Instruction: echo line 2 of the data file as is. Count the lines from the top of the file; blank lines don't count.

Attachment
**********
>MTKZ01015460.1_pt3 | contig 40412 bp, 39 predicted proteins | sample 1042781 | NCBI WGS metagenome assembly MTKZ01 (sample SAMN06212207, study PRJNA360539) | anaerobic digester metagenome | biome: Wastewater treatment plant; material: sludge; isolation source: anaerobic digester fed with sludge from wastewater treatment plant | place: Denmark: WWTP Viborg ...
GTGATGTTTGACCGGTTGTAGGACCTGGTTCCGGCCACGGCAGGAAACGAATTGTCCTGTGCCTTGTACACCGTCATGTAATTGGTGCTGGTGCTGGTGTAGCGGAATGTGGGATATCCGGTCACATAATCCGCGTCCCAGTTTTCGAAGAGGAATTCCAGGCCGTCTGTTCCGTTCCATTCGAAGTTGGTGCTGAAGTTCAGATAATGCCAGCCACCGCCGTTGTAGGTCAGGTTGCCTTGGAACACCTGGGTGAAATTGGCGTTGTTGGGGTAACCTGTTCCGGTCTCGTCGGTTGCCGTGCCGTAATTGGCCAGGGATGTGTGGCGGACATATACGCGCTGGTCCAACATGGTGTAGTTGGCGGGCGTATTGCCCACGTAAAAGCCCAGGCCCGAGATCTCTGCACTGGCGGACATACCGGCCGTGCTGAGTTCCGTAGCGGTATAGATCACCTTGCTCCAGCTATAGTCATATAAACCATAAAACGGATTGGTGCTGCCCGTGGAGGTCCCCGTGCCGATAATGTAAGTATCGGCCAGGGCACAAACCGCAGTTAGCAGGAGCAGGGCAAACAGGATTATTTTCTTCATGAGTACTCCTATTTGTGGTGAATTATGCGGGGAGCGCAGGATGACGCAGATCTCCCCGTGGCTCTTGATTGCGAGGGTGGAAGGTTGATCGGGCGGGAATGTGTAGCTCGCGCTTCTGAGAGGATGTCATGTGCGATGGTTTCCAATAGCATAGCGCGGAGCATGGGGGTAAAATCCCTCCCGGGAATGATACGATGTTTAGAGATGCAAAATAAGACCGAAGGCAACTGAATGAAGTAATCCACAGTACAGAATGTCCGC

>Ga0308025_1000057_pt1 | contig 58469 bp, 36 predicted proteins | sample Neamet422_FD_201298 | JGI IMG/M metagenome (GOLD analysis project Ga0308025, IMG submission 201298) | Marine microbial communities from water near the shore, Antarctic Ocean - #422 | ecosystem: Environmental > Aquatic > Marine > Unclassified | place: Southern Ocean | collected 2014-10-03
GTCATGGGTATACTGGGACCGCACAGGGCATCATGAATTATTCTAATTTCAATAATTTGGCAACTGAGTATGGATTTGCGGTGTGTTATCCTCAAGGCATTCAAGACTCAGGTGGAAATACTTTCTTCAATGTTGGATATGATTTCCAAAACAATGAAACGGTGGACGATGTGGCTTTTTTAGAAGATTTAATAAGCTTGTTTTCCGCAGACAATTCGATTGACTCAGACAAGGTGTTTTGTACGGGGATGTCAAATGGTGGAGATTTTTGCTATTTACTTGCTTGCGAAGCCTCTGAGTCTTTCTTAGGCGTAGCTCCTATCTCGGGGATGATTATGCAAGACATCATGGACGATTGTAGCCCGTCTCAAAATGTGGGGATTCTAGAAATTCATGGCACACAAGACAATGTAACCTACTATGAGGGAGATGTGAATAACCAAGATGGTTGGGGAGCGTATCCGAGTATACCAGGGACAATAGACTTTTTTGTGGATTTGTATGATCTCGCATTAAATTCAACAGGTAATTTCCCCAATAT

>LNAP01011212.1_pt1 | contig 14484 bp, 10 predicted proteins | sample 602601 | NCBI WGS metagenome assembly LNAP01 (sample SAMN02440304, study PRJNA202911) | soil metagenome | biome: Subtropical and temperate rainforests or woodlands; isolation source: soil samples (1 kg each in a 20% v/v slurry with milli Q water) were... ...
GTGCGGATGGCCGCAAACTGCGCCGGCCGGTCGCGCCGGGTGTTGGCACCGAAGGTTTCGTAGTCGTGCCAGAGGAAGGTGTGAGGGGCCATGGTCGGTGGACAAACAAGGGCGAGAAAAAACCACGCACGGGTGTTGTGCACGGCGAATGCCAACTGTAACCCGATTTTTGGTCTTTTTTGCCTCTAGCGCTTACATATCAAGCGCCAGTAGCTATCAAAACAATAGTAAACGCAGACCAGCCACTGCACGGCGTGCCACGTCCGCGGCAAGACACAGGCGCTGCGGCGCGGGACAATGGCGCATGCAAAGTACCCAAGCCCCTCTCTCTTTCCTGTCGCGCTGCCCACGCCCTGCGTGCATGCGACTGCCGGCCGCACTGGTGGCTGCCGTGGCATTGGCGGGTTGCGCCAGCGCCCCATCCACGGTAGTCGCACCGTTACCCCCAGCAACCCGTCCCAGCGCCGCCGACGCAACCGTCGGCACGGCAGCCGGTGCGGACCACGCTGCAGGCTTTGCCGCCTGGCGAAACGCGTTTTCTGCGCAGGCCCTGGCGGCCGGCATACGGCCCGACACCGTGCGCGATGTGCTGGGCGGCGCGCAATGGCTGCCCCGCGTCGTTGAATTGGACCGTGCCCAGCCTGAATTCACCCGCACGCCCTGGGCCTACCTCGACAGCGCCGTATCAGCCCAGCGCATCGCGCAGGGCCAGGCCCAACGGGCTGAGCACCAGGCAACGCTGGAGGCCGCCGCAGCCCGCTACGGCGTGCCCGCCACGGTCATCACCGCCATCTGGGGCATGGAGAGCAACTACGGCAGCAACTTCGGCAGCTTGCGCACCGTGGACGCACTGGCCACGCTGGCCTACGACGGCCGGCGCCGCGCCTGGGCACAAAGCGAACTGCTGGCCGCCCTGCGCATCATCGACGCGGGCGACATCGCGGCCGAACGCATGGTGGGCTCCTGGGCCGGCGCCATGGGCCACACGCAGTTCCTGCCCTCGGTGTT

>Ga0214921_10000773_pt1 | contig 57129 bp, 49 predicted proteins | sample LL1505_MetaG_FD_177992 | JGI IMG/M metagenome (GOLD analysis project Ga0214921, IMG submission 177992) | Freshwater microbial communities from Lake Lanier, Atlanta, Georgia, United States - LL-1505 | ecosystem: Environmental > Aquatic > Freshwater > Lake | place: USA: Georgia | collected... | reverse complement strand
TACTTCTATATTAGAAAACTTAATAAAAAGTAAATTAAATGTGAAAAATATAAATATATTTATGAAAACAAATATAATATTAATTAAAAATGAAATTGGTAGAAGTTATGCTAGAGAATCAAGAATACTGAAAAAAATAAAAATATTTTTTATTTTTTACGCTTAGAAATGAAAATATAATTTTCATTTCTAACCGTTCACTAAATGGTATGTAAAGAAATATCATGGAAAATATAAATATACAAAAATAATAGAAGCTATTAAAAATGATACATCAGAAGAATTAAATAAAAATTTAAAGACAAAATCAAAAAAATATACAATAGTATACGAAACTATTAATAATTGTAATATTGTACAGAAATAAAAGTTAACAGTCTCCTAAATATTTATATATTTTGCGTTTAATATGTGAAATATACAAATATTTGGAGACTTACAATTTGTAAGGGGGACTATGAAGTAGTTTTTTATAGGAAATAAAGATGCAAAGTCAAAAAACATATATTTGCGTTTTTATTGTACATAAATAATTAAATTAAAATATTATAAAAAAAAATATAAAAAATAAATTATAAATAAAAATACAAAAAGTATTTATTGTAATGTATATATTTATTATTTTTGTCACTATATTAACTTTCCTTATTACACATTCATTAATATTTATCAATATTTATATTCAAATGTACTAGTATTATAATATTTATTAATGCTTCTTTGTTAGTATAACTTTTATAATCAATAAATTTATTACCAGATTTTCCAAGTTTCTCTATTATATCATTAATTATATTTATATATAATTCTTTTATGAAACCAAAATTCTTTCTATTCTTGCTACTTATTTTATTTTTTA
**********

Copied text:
GTGATGTTTGACCGGTTGTAGGACCTGGTTCCGGCCACGGCAGGAAACGAATTGTCCTGTGCCTTGTACACCGTCATGTAATTGGTGCTGGTGCTGGTGTAGCGGAATGTGGGATATCCGGTCACATAATCCGCGTCCCAGTTTTCGAAGAGGAATTCCAGGCCGTCTGTTCCGTTCCATTCGAAGTTGGTGCTGAAGTTCAGATAATGCCAGCCACCGCCGTTGTAGGTCAGGTTGCCTTGGAACACCTGGGTGAAATTGGCGTTGTTGGGGTAACCTGTTCCGGTCTCGTCGGTTGCCGTGCCGTAATTGGCCAGGGATGTGTGGCGGACATATACGCGCTGGTCCAACATGGTGTAGTTGGCGGGCGTATTGCCCACGTAAAAGCCCAGGCCCGAGATCTCTGCACTGGCGGACATACCGGCCGTGCTGAGTTCCGTAGCGGTATAGATCACCTTGCTCCAGCTATAGTCATATAAACCATAAAACGGATTGGTGCTGCCCGTGGAGGTCCCCGTGCCGATAATGTAAGTATCGGCCAGGGCACAAACCGCAGTTAGCAGGAGCAGGGCAAACAGGATTATTTTCTTCATGAGTACTCCTATTTGTGGTGAATTATGCGGGGAGCGCAGGATGACGCAGATCTCCCCGTGGCTCTTGATTGCGAGGGTGGAAGGTTGATCGGGCGGGAATGTGTAGCTCGCGCTTCTGAGAGGATGTCATGTGCGATGGTTTCCAATAGCATAGCGCGGAGCATGGGGGTAAAATCCCTCCCGGGAATGATACGATGTTTAGAGATGCAAAATAAGACCGAAGGCAACTGAATGAAGTAATCCACAGTACAGAATGTCCGC